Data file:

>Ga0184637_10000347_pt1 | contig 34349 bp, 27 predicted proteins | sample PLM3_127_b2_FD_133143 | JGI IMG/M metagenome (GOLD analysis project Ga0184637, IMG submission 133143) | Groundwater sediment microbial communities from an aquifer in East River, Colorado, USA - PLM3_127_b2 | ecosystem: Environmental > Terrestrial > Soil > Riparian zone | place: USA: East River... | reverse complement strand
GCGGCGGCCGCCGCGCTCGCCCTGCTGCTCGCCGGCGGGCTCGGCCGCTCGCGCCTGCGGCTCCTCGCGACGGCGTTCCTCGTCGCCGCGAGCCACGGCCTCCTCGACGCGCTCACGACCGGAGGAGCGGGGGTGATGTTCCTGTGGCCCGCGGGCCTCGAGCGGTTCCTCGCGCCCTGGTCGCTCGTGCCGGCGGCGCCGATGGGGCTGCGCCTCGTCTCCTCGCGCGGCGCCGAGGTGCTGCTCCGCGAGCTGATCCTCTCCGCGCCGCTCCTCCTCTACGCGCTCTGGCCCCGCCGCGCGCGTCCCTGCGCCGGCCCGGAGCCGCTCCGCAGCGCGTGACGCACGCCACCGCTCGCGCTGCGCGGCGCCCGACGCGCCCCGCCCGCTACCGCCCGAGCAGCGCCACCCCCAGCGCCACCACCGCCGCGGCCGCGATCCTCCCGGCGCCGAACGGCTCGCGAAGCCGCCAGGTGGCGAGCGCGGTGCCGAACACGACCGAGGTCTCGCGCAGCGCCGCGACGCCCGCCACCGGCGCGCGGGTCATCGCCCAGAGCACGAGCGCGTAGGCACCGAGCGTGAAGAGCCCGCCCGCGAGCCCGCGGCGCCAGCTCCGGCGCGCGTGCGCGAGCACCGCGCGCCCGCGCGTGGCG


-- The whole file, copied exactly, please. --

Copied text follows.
>Ga0184637_10000347_pt1 | contig 34349 bp, 27 predicted proteins | sample PLM3_127_b2_FD_133143 | JGI IMG/M metagenome (GOLD analysis project Ga0184637, IMG submission 133143) | Groundwater sediment microbial communities from an aquifer in East River, Colorado, USA - PLM3_127_b2 | ecosystem: Environmental > Terrestrial > Soil > Riparian zone | place: USA: East River... | reverse complement strand
GCGGCGGCCGCCGCGCTCGCCCTGCTGCTCGCCGGCGGGCTCGGCCGCTCGCGCCTGCGGCTCCTCGCGACGGCGTTCCTCGTCGCCGCGAGCCACGGCCTCCTCGACGCGCTCACGACCGGAGGAGCGGGGGTGATGTTCCTGTGGCCCGCGGGCCTCGAGCGGTTCCTCGCGCCCTGGTCGCTCGTGCCGGCGGCGCCGATGGGGCTGCGCCTCGTCTCCTCGCGCGGCGCCGAGGTGCTGCTCCGCGAGCTGATCCTCTCCGCGCCGCTCCTCCTCTACGCGCTCTGGCCCCGCCGCGCGCGTCCCTGCGCCGGCCCGGAGCCGCTCCGCAGCGCGTGACGCACGCCACCGCTCGCGCTGCGCGGCGCCCGACGCGCCCCGCCCGCTACCGCCCGAGCAGCGCCACCCCCAGCGCCACCACCGCCGCGGCCGCGATCCTCCCGGCGCCGAACGGCTCGCGAAGCCGCCAGGTGGCGAGCGCGGTGCCGAACACGACCGAGGTCTCGCGCAGCGCCGCGACGCCCGCCACCGGCGCGCGGGTCATCGCCCAGAGCACGAGCGCGTAGGCACCGAGCGTGAAGAGCCCGCCCGCGAGCCCGCGGCGCCAGCTCCGGCGCGCGTGCGCGAGCACCGCGCGCCCGCGCGTGGCG